“But Martin Luther King stood up to them, didn’t he, daddy?”
“Mmm-hmm,” I agreed, as I pulled her onto the recliner with me and set her on my lap.
“But then a man shot him,” she said, looking troubled and with her voice starting to break. “Why did they shoot him just like they did Abraham Lincoln? They shot President Abraham Lincoln before he could finish! And then Martin Luther King had to finish it for him! And then they shot Martin Luther King!” she said, sinking her head into the spot where my arm and chest meet. “Why did that man shoot Martin Luther King?”
I thought for a moment about how to explain something like this to an eight-year-old. “Dr. King said some things that made a lot of people angry. Some of them got so angry that they wanted to hurt him, and one man did,” I said to my daughter as she stared toward the floor. “But you know what? It was too late. The man that shot Martin Luther King Jr. may have killed him, but he couldn’t do anything to stop all the good work that Dr. King did.”
An idea suddenly struck me. “Would you like to see a video of Dr. Martin Luther King Jr. giving a very important speech?”
“Is it the ‘I Have a Dream Speech?’” she asked, her eyes lighting up. I nodded yes. “Yeah!” She said, clapping her hands together. “We read about that in class!”
I quickly turned the Blu-ray player to the YouTube channel and found a slightly shorter version of the speech (it was already past her bedtime). We cuddled together and listened to the speech. She didn’t squirm, she didn’t ask questions, and she didn’t take her eyes off the video. At the end, she asked me if that was really Dr. Martin Luther King Jr. on the video, if that was really his voice. I told her it was, and then I asked her how she felt and what she thought while she was watching the video.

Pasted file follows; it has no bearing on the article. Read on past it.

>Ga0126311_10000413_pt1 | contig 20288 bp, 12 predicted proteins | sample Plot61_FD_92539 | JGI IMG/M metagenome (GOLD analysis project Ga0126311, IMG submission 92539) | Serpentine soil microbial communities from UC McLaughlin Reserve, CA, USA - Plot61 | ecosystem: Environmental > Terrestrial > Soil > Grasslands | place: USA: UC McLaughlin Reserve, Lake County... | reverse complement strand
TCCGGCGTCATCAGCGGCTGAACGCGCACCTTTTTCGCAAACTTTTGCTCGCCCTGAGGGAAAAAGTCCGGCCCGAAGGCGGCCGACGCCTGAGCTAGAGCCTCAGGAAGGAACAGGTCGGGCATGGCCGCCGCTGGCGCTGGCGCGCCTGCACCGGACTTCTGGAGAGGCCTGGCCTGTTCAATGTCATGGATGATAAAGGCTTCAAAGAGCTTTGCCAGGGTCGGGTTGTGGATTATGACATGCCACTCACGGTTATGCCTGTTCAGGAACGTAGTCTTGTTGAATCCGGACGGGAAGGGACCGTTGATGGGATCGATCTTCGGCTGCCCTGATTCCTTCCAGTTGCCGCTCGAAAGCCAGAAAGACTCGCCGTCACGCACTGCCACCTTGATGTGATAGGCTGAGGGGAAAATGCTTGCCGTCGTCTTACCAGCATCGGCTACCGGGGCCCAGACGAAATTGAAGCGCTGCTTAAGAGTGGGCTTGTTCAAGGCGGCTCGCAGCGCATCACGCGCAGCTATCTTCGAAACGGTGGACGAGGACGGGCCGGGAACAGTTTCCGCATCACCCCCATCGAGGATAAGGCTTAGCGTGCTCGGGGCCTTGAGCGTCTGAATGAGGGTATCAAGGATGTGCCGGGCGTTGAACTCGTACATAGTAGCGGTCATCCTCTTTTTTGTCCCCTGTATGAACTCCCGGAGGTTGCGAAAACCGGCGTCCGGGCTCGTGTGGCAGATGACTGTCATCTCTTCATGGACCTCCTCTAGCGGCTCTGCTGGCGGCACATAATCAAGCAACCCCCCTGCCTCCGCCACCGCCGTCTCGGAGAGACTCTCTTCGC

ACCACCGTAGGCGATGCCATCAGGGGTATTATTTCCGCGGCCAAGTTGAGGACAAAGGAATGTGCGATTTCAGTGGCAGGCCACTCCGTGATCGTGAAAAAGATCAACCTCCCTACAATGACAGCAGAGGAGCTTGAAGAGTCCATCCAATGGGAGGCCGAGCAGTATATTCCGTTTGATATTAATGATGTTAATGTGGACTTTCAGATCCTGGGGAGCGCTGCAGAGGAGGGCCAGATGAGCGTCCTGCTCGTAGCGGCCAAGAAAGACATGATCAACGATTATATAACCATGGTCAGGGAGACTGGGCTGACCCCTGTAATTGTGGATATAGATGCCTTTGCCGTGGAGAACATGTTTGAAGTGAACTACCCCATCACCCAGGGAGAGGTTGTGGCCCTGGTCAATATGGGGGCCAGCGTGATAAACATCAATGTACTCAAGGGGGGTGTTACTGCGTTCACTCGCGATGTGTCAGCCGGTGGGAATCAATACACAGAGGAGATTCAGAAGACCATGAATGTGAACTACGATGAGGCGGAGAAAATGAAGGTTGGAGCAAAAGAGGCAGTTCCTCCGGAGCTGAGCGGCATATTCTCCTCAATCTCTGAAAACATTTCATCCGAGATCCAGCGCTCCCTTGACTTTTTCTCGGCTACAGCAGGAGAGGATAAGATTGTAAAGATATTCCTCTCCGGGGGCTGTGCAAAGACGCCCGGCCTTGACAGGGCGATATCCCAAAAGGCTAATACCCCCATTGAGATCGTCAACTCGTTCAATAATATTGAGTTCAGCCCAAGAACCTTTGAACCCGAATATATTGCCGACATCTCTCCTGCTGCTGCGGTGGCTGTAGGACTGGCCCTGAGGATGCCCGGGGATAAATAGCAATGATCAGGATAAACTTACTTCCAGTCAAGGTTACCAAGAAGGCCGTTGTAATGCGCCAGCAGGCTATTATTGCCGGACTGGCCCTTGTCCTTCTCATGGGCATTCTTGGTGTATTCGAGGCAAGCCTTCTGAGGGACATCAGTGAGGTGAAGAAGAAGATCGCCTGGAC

“It made me feel like freedom should ring for every person in the whole world,” she said, “even the animals so they won’t get eaten.” (I’ll have to remind her of this the next time she’s eating a plate full of bacon at breakfast.)
A few minutes later, after I tucked her into bed and sang her two favorite bedtime songs (“You Are My Sunshine” and “Twinkle, Twinkle”), she asked me, “Daddy, if I win the Nobel Peace Prize does that mean somebody will shoot me? Because I’d like to be a scientist and invent things that make people’s lives a lot better. And I want to make sure we always have the laws that say you can’t separate black people and white people from each other.”
“No, sweetheart,” I said, running my fingers through the hair on the top of her head. “Just because you win the Nobel Peace Prize, it doesn’t mean that someone will want to shoot you. But you don’t have to win a prize to be able to do good things for people. Gandhi and Mandela and Borlaug and Martin Luther King, they weren’t trying to win a prize or an award. They were just trying to do what was right.”
“Okay, daddy,” she said with a long sigh. “That’s good, because I wanna stand up.”
And with that, I kissed her and left her to her dreams.